Connectivity of the Loggerhead turtle in the Western Indian Ocean

22 February 2013 | Article

The Loggerhead turtle (Caretta caretta) is one of the seven species of marine turtle in the world. It occurs in the territorial waters of Reunion and Mayotte islands. It is listed in Appendix I of the Washington Convention (CITES) and in the IUCN Red List of Threatened SpeciesTM. More than other species, the Loggerhead is known to interact with fisheries and is susceptible to ingestion of plastic debris and boat strikes. A regional convention for the management and conservation of sea turtles and their habitats in the Indian Ocean and South-East Asia (IOSEA) was established in 2003 under the aegis of the Convention for Migratory Species (CMS). 

According to Stéphane Ciccione, Director of Kelonia – the observatory of sea turtle in Reunion Island, “Mitigation measures to reduce the impact of anthropogenic threats on marine turtles have recently been implemented in Reunion, but clearly these were insufficient and needed to be further developed, amplified and extended to Mayotte, and more generally in all the Western Indian Region which also hosts important loggerhead populations”.

The measures should be based on clear understanding of the biology of the migratory species, whose habitats are largely scattered in the Indian Ocean region. The objective of this BEST 2012 project COCA LOCA is to increase knowledge on this sea turtle species which so far has been little studied in the Indian Ocean. In particular, explains Jérôme Bourjea in charge of the Marine Turtle Programme at Ifremer “Recent results seem to indicate that the turtles by-caught in the southwestern Indian Ocean may originate from the northwestern Indian Ocean, as well as from the southwestern. Therefore, studying the oceanic migration pathways and the connectivity between populations of the main known breeding sites in the western Indian Ocean (e.g. in Oman, South Africa and south Madagascar) is needed to implement effective management measures at the local level”.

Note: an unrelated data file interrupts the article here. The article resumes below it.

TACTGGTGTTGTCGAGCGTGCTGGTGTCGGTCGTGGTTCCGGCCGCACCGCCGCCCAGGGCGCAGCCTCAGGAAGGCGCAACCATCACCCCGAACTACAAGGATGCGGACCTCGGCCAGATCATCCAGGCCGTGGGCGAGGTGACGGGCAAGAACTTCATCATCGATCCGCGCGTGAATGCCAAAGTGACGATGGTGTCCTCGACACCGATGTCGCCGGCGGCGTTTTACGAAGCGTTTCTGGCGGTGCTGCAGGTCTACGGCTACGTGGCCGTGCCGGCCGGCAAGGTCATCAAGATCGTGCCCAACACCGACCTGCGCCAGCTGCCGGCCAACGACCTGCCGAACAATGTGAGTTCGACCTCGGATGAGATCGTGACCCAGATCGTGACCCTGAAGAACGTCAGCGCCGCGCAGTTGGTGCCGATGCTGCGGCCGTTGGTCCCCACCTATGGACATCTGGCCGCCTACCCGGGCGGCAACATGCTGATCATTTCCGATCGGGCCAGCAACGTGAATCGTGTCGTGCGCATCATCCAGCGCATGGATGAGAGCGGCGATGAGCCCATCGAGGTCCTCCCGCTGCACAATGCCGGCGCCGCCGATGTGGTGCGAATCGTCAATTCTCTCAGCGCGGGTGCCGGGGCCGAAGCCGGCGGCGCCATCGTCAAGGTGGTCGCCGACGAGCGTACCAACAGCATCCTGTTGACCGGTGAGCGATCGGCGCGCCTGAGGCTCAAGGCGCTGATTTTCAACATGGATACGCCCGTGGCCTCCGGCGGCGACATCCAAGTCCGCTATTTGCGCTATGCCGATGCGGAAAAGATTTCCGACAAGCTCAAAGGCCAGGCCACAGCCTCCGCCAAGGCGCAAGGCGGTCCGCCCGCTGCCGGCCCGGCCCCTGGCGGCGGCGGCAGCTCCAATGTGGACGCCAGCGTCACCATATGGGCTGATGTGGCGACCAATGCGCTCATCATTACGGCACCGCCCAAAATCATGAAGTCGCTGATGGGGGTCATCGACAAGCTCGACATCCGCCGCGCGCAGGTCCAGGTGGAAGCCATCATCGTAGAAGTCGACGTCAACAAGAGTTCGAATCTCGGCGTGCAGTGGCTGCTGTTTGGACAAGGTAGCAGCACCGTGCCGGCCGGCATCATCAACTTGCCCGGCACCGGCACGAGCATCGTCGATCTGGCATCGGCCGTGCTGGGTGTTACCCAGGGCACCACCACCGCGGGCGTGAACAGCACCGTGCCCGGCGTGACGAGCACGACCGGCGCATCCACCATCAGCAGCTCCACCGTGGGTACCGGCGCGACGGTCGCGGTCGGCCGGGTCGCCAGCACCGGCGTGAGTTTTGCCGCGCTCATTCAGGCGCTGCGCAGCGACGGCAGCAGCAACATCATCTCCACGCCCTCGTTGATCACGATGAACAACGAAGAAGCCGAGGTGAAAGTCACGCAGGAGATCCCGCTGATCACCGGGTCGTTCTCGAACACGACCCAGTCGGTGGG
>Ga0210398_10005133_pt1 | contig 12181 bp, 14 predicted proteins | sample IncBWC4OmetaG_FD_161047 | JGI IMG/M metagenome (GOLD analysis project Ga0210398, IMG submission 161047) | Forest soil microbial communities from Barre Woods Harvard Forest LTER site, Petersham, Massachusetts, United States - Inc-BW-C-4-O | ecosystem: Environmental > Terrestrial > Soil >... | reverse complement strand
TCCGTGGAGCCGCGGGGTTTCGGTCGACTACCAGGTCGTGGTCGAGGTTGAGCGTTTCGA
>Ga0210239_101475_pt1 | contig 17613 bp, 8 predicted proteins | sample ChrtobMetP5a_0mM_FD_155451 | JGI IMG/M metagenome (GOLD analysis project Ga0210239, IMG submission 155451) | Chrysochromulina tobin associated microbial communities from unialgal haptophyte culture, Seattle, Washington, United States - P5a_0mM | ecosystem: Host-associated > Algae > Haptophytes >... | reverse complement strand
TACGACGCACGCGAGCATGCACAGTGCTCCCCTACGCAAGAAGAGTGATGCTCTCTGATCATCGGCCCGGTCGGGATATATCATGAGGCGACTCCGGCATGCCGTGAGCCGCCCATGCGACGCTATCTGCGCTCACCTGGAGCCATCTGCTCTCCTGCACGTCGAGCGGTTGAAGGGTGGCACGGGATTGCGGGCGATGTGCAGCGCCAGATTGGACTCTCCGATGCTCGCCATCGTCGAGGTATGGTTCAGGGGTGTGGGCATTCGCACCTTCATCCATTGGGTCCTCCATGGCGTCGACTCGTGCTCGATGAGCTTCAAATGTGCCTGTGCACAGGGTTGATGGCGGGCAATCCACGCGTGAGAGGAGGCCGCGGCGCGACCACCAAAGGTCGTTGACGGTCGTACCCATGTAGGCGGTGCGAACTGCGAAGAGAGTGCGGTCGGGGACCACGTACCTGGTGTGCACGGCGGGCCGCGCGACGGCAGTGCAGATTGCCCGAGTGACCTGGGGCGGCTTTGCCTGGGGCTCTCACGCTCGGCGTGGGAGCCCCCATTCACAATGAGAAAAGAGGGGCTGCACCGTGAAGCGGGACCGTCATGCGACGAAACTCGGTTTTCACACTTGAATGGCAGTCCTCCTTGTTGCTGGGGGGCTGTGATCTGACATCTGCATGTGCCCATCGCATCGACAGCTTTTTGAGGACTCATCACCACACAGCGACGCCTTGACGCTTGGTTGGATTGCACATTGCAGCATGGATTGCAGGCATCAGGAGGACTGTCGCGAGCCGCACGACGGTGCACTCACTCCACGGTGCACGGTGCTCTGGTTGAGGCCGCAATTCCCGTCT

The clear objectives of the project are to:

  • Assess the relative importance of major anthropogenic threats to the Loggerhead turtle in the territorial waters of Reunion;
  • Study the oceanic movements of Loggerhead turtles in the territorial waters of Reunion and Mayotte using satellites, genetic, isotopes and modeling technologies;
  • Establish cooperation between Reunion, Mayotte and the countries hosting nesting sites of this species;
  • Exchange good practices, experiences and scientific knowledge with other teams working on this species in the Atlantic: Azores, Madeira, Canary Islands.

Such regional project will be led by Kélonia in close cooperation with Ifremer and CLS which already have long experience on marine turtle in this region of the world. The three partners are convinced that the implementation of efficient management measures can only be done in the framework of a regional approach in cooperation with all countries concerned. That’s why, says Stéphane, “This project can be a success only if it is done in close relation with local fishermen and our scientific colleagues from Oman, Madagascar and South Africa”.

Jérôme concludes “We hope that this project is just the beginning of a global project aiming to assess global interaction of marine turtle with fisheries – one of the most important threats to these species around the world.”